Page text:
May defends monitoring proposals
Theresa May has defended Government proposals to monitor all calls, emails, texts and website visits, saying the new powers will be vital in catching terrorists, paedophiles and serious criminals.
The Home Secretary insisted that ordinary people will not be targeted as she sought to quell fears about the plans which have faced fierce criticism from backbench MPs and civil liberties groups. The legislation, expected in next month's Queen's Speech, will enable GCHQ to access information "on demand" in "real time" without a warrant.
Writing in The Sun, Ms May said the proposed law change, which will mean internet companies are instructed to install hardware tracking telephone and website traffic, would help police stay one step ahead of criminals.
"The internet is now part of our daily lives, but new technology can also be abused by criminals, paedophiles and terrorists who want to cover their tracks and keep their communication secret," she said.
"Right now, the police and security agencies use information from phone records to solve crime and keep us safe. Looking at who a suspect talks to can lead the police to other criminals. Whole paedophile rings, criminals conspiracies and terrorist plots can then be smashed."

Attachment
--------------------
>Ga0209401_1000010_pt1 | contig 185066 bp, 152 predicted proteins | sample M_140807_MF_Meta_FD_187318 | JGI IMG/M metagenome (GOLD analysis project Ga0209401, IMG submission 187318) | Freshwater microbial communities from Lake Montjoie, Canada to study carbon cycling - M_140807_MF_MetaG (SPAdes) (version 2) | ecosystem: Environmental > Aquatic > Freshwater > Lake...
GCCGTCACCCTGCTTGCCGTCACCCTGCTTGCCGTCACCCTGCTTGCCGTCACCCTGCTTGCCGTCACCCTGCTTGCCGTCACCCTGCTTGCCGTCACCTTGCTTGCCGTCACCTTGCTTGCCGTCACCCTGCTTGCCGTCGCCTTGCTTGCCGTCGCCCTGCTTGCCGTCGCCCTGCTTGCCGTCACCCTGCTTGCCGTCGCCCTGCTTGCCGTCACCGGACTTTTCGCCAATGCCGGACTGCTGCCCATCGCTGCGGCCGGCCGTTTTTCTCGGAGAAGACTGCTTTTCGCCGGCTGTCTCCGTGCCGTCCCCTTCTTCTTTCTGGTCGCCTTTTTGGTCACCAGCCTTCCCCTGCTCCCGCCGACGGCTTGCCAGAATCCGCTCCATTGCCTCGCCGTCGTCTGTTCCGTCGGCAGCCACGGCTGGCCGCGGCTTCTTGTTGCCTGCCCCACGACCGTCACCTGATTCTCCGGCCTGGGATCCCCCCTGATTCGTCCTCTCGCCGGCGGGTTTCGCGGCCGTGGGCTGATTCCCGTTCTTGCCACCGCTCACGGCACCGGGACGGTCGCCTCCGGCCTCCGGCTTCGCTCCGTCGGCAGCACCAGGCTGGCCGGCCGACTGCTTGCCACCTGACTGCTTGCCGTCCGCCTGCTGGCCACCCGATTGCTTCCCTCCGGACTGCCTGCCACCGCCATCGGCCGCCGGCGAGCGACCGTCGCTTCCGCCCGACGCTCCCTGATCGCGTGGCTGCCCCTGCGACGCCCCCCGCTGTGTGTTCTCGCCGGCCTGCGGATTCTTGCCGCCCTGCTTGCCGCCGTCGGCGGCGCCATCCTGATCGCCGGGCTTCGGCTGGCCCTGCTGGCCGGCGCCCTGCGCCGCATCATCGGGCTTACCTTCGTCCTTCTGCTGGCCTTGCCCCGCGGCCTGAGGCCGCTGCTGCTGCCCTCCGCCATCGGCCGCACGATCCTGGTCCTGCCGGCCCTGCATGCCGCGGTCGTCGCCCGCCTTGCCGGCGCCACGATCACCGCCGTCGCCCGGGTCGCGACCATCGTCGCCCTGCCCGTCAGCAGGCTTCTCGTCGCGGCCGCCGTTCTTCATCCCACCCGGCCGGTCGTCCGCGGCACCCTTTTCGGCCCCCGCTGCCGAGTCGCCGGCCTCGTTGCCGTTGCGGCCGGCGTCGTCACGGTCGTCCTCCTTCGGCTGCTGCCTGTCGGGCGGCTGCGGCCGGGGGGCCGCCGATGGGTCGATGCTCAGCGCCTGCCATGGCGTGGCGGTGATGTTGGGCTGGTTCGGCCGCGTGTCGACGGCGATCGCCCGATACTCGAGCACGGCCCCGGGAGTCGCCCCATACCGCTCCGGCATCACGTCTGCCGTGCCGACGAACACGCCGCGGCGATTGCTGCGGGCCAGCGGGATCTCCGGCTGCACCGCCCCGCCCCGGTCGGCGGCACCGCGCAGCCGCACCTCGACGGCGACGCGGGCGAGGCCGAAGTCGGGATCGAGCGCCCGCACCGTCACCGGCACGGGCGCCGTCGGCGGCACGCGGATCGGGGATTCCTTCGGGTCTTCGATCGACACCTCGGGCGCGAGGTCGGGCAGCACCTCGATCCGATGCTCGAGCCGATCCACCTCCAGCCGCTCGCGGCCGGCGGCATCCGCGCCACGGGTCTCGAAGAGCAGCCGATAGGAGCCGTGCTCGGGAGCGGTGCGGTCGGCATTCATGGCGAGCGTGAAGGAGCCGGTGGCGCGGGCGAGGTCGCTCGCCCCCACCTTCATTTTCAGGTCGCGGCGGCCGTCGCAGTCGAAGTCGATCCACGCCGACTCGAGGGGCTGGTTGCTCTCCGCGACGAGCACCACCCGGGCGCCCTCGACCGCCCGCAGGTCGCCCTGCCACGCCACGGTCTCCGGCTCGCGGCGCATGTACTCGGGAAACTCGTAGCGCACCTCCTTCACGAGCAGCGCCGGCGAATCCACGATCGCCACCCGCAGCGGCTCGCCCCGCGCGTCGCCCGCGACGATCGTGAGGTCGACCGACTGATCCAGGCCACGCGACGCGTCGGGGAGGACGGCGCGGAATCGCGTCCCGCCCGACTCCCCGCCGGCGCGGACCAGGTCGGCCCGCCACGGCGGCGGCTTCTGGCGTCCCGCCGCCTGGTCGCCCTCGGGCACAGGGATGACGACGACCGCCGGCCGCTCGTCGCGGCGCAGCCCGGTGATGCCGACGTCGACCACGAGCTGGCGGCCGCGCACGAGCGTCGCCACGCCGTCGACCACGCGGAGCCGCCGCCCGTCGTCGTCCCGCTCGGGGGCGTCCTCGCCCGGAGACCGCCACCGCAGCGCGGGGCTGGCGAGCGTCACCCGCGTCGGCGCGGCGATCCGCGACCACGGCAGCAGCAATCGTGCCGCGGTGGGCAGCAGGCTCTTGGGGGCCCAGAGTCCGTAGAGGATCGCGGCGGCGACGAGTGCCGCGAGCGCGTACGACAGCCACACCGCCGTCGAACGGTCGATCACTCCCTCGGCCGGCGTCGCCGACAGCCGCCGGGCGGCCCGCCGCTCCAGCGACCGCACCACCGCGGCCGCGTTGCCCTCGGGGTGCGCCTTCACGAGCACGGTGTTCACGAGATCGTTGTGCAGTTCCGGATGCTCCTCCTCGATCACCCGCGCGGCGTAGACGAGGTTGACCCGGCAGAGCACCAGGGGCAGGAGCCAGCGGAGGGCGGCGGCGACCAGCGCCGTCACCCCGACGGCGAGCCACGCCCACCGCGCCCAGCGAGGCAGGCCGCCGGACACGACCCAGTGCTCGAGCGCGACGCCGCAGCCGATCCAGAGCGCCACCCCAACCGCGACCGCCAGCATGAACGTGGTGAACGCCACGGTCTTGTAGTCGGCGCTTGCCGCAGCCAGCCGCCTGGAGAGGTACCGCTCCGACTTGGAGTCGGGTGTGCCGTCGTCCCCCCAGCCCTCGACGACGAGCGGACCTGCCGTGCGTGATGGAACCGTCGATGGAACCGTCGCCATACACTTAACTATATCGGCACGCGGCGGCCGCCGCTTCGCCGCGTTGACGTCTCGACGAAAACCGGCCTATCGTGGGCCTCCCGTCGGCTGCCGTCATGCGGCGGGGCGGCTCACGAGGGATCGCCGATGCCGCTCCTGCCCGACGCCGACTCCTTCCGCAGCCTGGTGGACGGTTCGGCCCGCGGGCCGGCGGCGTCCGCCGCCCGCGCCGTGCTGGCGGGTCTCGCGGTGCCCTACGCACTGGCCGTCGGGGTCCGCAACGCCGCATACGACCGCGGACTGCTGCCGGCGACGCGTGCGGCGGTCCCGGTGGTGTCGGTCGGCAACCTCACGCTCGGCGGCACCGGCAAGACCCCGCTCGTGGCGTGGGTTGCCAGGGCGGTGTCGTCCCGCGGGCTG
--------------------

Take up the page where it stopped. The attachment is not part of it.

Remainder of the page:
Ms May said the monitoring techniques had helped put murderer Ian Huntley and the killers of Rhys Jones behind bars and also smashed an internet child pornography website based in Lincolnshire last year.
She added: "We cannot afford to lose this vital law enforcement tool. But currently online communication by criminals can't always be tracked. That's why the Government is proposing to help the police stay one step ahead of the criminals."
Information Commissioner Christopher Graham has said the watchdog will press for "limitations and safeguards" to protect citizens' privacy if the proposals are introduced. Downing Street insisted only data - times, dates, numbers and addresses - not content would be accessible.
A previous attempt to introduce a similar law was abandoned by the former Labour government in 2006 in the face of fierce opposition from the Conservatives and the Liberal Democrats.
Civil liberty campaign group Liberty and the Big Brother Watch campaign group have also slammed the proposals, describing them as "chilling" and a "unprecedented intrusion" into the lives of UK citizens respectively.